HEROISM, LIKE TOO many other once-meaningful words, has the inescapable taint today of the false or old-fashioned. When people of dubious achievement, from multi-million-dollar-contract sports stars to Oliver North, are labeled "heroes," the word has clearly fallen from the ideal to the merely marketable.
Taproot Theater, ends April 24
But it was not always thus. In Ted Tally's lyrical and thoughtful play Terra Nova, the concept of heroism is closely analyzed through the personality of Robert Falcon Scott, one of the last and most enigmatic heroes of the great Age of Exploration. Unlike his noteworthy contemporaries, Scott is remembered not for his success in reaching one of the last secret places on Earth, but his failure to reach it. In 1910, Captain Scott led an expedition to the South Pole that resulted in disaster and death for all concerned. Nonetheless, his doomed trek to the Antarctic curiously has become much more celebrated than the successful expedition of his archrival, the Norwegian Roald Amundsen.
In Terra Nova, Tally presents us with the expedition through the occasionally drifting consciousness of Scott, shifting from the hell of the coldest place on Earth to memories of his wife and hallucinations in which his colleague Amundsen taunts and goads him on. The play's great strength is that it presents an intelligent critique of the motives of Scott and his team members without ever wholly dismissing the greater goals that led them onward. Jeff Berryman, looking remarkably like the photos of the polar explorer, gives a bravura performance that captures both the courage and the tremendous naivet頯f a man who was a glorious amateur, driven by base motives of fame, but somehow transmuting them into something nobler through the force of his personality.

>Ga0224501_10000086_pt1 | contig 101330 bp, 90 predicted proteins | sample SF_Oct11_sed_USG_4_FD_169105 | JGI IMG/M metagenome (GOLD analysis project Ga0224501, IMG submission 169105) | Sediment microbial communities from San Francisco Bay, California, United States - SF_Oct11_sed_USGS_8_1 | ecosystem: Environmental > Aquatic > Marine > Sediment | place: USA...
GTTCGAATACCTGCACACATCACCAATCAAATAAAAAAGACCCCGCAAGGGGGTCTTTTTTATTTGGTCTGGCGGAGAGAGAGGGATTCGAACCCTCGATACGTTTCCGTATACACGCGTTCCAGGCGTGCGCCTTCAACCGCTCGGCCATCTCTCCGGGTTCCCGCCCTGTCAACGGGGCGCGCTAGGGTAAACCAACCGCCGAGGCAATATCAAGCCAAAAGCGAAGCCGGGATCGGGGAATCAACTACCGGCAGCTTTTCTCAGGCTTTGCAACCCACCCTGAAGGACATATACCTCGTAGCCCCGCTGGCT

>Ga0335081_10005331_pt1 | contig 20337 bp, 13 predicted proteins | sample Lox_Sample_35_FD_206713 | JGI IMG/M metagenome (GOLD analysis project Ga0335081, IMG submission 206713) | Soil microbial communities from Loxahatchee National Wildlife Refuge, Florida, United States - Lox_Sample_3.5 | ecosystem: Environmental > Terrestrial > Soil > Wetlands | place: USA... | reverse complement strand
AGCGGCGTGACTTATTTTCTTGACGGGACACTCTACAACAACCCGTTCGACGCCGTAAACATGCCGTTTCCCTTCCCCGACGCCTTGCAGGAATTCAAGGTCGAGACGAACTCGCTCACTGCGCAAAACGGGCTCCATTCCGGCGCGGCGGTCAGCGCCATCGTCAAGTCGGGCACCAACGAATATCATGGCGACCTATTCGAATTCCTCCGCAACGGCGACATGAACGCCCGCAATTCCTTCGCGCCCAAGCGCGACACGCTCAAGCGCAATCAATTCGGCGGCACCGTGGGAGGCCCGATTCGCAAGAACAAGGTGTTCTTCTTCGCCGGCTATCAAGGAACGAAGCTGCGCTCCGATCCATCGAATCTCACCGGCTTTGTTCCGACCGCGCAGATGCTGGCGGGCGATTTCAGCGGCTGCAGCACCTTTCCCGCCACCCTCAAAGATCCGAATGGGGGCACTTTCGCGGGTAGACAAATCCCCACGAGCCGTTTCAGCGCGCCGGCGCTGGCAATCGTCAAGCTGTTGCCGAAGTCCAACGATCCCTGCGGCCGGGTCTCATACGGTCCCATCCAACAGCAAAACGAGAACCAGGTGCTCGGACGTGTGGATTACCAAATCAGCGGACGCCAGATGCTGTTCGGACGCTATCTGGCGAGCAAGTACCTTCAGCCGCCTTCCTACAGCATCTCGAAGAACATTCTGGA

The entire ensemble, which includes Kevin Brady, Mark Lund, Troy Burke, and Robert Quinlan, is one of the strongest ever featured in a Taproot show, and Will Ransom as Amundsen is the ideal combination of maddening rival and comforting conscience. The material is tougher and less sentimental than many of the shows the company has tackled in the past, but the result—thanks to the script, the company, and Scott Nolte's surehanded direction—is much more rewarding. In the quality of its acting, in its attention to detail (through the meticulous costumes and props of Nanette Acosta and Mark Lund), and above all in its clear commitment to a challenging text, this show makes it clear that when at its best, Taproot can produce some of the finest theater in Seattle.